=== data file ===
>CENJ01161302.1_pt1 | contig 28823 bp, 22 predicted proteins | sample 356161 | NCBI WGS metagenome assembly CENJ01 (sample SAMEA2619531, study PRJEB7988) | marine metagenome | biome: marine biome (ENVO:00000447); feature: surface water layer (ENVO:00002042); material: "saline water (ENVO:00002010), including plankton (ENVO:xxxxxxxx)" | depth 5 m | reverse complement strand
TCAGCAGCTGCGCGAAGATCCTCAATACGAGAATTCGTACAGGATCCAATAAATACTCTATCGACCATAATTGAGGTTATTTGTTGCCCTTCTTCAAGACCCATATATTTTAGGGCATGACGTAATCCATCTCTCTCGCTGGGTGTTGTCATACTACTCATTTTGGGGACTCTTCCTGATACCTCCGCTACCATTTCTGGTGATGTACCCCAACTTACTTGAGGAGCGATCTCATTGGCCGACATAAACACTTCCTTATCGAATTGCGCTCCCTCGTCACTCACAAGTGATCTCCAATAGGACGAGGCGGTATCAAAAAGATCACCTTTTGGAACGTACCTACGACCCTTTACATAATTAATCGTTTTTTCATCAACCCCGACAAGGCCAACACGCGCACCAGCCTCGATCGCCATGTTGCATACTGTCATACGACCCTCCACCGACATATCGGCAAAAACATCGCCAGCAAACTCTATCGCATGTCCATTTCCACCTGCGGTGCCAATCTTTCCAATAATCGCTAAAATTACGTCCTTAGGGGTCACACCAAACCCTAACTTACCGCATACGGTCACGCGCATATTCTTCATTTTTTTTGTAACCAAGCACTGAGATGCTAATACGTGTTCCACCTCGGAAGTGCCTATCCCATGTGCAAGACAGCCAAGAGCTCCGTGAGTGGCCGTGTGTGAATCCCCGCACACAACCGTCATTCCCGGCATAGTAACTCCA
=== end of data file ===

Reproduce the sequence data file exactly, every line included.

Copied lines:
>CENJ01161302.1_pt1 | contig 28823 bp, 22 predicted proteins | sample 356161 | NCBI WGS metagenome assembly CENJ01 (sample SAMEA2619531, study PRJEB7988) | marine metagenome | biome: marine biome (ENVO:00000447); feature: surface water layer (ENVO:00002042); material: "saline water (ENVO:00002010), including plankton (ENVO:xxxxxxxx)" | depth 5 m | reverse complement strand
TCAGCAGCTGCGCGAAGATCCTCAATACGAGAATTCGTACAGGATCCAATAAATACTCTATCGACCATAATTGAGGTTATTTGTTGCCCTTCTTCAAGACCCATATATTTTAGGGCATGACGTAATCCATCTCTCTCGCTGGGTGTTGTCATACTACTCATTTTGGGGACTCTTCCTGATACCTCCGCTACCATTTCTGGTGATGTACCCCAACTTACTTGAGGAGCGATCTCATTGGCCGACATAAACACTTCCTTATCGAATTGCGCTCCCTCGTCACTCACAAGTGATCTCCAATAGGACGAGGCGGTATCAAAAAGATCACCTTTTGGAACGTACCTACGACCCTTTACATAATTAATCGTTTTTTCATCAACCCCGACAAGGCCAACACGCGCACCAGCCTCGATCGCCATGTTGCATACTGTCATACGACCCTCCACCGACATATCGGCAAAAACATCGCCAGCAAACTCTATCGCATGTCCATTTCCACCTGCGGTGCCAATCTTTCCAATAATCGCTAAAATTACGTCCTTAGGGGTCACACCAAACCCTAACTTACCGCATACGGTCACGCGCATATTCTTCATTTTTTTTGTAACCAAGCACTGAGATGCTAATACGTGTTCCACCTCGGAAGTGCCTATCCCATGTGCAAGACAGCCAAGAGCTCCGTGAGTGGCCGTGTGTGAATCCCCGCACACAACCGTCATTCCCGGCATAGTAACTCCA